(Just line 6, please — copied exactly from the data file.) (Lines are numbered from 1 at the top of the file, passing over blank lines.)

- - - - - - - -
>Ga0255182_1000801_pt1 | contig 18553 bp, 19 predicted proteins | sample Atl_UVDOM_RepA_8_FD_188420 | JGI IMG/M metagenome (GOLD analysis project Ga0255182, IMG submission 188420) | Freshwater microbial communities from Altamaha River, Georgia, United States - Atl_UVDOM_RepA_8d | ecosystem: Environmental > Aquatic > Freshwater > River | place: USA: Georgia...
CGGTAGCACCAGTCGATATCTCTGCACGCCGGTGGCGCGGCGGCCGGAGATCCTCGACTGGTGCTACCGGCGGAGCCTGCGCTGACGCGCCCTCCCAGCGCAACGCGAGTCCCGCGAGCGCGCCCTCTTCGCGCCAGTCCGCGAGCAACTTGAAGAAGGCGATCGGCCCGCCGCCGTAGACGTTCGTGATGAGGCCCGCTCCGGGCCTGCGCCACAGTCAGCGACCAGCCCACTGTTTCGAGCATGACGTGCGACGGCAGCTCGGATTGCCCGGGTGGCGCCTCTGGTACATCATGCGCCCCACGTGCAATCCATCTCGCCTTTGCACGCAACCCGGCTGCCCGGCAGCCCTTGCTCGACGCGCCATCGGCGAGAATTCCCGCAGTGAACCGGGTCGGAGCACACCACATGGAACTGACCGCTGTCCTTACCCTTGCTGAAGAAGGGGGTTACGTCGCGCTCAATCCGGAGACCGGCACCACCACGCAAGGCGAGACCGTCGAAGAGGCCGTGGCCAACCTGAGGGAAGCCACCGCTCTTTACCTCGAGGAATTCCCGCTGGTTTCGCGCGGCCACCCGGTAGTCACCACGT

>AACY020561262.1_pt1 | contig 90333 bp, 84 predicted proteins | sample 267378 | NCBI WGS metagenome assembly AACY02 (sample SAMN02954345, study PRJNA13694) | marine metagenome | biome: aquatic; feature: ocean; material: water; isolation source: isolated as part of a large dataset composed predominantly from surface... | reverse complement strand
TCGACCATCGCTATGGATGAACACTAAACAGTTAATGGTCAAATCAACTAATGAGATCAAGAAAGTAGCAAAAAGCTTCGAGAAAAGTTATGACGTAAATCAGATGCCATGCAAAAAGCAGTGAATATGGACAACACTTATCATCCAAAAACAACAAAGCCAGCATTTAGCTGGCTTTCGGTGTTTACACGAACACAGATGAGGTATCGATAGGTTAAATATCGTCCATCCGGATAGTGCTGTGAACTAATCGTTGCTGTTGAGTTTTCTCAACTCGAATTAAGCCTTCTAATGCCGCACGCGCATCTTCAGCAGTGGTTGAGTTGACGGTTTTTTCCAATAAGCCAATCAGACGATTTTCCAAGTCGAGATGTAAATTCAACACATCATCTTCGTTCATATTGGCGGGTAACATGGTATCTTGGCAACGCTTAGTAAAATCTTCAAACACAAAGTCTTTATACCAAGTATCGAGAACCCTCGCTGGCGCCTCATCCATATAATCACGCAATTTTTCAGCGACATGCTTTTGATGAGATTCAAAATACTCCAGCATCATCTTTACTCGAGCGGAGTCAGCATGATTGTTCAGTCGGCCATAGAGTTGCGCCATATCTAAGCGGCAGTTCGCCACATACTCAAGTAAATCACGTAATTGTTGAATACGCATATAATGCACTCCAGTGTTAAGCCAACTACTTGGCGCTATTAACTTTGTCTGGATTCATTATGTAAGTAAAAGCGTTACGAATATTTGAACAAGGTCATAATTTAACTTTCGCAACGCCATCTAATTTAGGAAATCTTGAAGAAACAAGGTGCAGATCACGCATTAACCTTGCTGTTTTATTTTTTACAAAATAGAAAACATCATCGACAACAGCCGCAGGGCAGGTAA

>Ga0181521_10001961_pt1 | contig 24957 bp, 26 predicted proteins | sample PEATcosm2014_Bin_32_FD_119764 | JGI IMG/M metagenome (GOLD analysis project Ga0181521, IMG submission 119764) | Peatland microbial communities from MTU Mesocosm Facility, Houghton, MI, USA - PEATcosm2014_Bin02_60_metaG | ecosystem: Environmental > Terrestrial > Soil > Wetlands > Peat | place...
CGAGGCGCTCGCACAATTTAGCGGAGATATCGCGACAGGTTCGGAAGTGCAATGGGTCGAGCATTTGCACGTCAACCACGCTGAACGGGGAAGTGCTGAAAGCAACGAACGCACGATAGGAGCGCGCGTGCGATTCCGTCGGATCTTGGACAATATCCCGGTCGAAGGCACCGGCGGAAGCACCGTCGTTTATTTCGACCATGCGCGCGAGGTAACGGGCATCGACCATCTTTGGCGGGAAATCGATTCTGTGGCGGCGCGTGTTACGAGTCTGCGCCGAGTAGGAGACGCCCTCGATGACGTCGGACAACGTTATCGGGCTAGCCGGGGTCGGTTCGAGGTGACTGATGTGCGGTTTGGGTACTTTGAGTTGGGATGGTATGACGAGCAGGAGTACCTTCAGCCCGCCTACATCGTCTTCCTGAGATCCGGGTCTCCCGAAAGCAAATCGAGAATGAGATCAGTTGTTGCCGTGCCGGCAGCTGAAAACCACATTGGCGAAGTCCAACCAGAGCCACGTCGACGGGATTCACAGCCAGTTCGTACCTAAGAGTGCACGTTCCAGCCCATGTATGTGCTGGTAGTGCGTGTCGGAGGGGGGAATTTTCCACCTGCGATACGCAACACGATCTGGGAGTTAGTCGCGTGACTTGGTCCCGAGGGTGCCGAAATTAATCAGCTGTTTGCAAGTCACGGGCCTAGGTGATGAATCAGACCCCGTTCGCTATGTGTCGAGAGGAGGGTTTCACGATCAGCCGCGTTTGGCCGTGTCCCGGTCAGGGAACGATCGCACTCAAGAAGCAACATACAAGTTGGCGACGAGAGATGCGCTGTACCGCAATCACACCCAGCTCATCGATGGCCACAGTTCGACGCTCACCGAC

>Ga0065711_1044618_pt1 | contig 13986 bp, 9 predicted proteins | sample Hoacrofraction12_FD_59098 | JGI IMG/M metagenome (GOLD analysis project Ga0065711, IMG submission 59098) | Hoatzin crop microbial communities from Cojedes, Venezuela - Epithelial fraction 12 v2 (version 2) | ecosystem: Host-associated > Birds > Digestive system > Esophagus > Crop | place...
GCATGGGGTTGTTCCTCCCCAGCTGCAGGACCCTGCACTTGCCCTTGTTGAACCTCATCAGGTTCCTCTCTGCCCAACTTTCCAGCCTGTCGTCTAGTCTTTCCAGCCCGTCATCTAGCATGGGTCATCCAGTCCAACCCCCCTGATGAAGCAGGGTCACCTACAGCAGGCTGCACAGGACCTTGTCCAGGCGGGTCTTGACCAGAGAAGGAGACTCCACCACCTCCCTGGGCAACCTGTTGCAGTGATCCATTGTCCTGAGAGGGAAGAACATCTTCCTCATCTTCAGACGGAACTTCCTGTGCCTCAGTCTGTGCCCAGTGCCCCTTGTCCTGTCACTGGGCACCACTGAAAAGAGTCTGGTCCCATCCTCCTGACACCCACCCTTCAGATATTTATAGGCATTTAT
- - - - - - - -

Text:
CGAGGCGCTCGCACAATTTAGCGGAGATATCGCGACAGGTTCGGAAGTGCAATGGGTCGAGCATTTGCACGTCAACCACGCTGAACGGGGAAGTGCTGAAAGCAACGAACGCACGATAGGAGCGCGCGTGCGATTCCGTCGGATCTTGGACAATATCCCGGTCGAAGGCACCGGCGGAAGCACCGTCGTTTATTTCGACCATGCGCGCGAGGTAACGGGCATCGACCATCTTTGGCGGGAAATCGATTCTGTGGCGGCGCGTGTTACGAGTCTGCGCCGAGTAGGAGACGCCCTCGATGACGTCGGACAACGTTATCGGGCTAGCCGGGGTCGGTTCGAGGTGACTGATGTGCGGTTTGGGTACTTTGAGTTGGGATGGTATGACGAGCAGGAGTACCTTCAGCCCGCCTACATCGTCTTCCTGAGATCCGGGTCTCCCGAAAGCAAATCGAGAATGAGATCAGTTGTTGCCGTGCCGGCAGCTGAAAACCACATTGGCGAAGTCCAACCAGAGCCACGTCGACGGGATTCACAGCCAGTTCGTACCTAAGAGTGCACGTTCCAGCCCATGTATGTGCTGGTAGTGCGTGTCGGAGGGGGGAATTTTCCACCTGCGATACGCAACACGATCTGGGAGTTAGTCGCGTGACTTGGTCCCGAGGGTGCCGAAATTAATCAGCTGTTTGCAAGTCACGGGCCTAGGTGATGAATCAGACCCCGTTCGCTATGTGTCGAGAGGAGGGTTTCACGATCAGCCGCGTTTGGCCGTGTCCCGGTCAGGGAACGATCGCACTCAAGAAGCAACATACAAGTTGGCGACGAGAGATGCGCTGTACCGCAATCACACCCAGCTCATCGATGGCCACAGTTCGACGCTCACCGAC